This happened to one island resident on May 24. According to the police incident report, the victim was contacted by an individual claiming to be the president of her company. The ersatz official requested $500 worth of gift cards, to which the victim complied. After they sent pictures of the card numbers, they became suspicious enough to contact the president by phone. By the time the two realized what had happened, the gift card numbers had been used, said the police report.

Both the business email compromise and the secret shopper scam seem different, but an individual can protect themselves in similar ways for any type of deception attempt.

“The key to it is if they want money right now or any type of payment, it’s a scam. It’s a scam, it’s a scam,” said Detective Jackson.

Sometimes, individuals will receive calls from scammers claiming to be law enforcement or IRS officials. Jackson assured residents that no one from the Internal Revenue Service or any law enforcement agencies will call someone to tell them that they owe money.

If there’s any question about someone’s credentials, a surefire way to assure that someone is from a government agency or business is to hang up the phone and call them back. If the number goes to the correct business, then it could be real. If it doesn’t, then it was likely a scam.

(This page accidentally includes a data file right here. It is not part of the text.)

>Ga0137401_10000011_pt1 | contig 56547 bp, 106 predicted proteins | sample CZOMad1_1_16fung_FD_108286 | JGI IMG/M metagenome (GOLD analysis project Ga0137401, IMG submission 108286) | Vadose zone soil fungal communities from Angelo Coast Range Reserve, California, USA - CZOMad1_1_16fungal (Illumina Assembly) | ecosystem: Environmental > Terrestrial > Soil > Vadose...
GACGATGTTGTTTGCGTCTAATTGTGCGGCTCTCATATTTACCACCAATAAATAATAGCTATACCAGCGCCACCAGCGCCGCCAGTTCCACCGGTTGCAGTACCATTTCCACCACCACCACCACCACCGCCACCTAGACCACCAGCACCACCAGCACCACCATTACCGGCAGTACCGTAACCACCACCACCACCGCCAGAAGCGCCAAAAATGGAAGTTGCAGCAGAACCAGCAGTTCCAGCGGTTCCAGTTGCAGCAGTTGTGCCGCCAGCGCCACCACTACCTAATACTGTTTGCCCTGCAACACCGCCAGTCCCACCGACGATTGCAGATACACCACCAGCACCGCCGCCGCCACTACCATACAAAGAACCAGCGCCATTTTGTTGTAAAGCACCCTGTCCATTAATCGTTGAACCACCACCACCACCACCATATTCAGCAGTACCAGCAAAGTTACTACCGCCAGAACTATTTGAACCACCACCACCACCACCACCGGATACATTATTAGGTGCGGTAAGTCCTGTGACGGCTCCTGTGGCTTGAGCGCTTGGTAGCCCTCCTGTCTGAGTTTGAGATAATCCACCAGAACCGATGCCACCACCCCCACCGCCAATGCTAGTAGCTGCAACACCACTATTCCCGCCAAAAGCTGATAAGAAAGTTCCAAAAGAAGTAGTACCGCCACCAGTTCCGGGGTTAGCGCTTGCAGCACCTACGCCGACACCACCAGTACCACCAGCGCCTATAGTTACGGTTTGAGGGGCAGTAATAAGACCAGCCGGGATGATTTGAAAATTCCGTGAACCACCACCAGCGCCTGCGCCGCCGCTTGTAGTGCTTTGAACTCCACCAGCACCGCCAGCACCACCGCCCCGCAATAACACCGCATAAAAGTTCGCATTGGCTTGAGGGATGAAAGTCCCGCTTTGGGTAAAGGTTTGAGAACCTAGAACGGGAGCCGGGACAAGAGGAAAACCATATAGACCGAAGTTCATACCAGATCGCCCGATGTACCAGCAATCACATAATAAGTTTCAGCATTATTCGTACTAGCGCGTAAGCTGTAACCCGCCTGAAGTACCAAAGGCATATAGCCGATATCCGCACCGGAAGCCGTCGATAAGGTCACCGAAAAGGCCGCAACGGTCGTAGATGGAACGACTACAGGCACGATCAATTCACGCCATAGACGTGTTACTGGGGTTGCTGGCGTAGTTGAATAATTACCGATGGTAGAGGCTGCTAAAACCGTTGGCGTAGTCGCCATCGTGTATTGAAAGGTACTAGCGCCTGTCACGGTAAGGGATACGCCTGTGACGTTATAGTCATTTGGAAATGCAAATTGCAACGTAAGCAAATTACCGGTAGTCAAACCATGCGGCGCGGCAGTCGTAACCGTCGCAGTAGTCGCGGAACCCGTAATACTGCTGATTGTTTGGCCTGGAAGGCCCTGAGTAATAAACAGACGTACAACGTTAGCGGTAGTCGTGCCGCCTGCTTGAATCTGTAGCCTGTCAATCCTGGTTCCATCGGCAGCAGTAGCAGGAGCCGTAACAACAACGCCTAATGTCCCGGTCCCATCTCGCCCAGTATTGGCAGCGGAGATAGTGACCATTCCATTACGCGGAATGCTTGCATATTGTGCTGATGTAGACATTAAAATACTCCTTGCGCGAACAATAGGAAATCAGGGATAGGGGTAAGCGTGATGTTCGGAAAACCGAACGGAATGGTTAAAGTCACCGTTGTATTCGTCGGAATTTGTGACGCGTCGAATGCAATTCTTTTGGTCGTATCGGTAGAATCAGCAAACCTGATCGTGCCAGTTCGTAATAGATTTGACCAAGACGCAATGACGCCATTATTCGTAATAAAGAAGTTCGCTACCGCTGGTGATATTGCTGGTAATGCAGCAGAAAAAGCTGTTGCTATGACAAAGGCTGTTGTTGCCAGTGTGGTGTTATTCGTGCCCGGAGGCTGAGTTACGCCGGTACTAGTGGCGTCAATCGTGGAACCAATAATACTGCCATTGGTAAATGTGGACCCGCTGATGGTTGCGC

Identity theft, while similar to a scam, is much more difficult to undo and solve.

“A true identity theft is using one’s personal information, as in name, date of birth, social security number, address, driver’s license number, anything that is owned by nobody else but you,” said the detective. “Any of that stuff used to obtain goods, services, or financial services is considered by state statute (to be) identity theft.”

Two cases of identity theft were reported on Daniel Island just days apart last month. On May 15, a person in the area received an alert saying that they had been the subject of an Equifax credit inquiry with Verizon. Upon contacting both companies, the individual was advised that a fraudulent inquiry had occurred.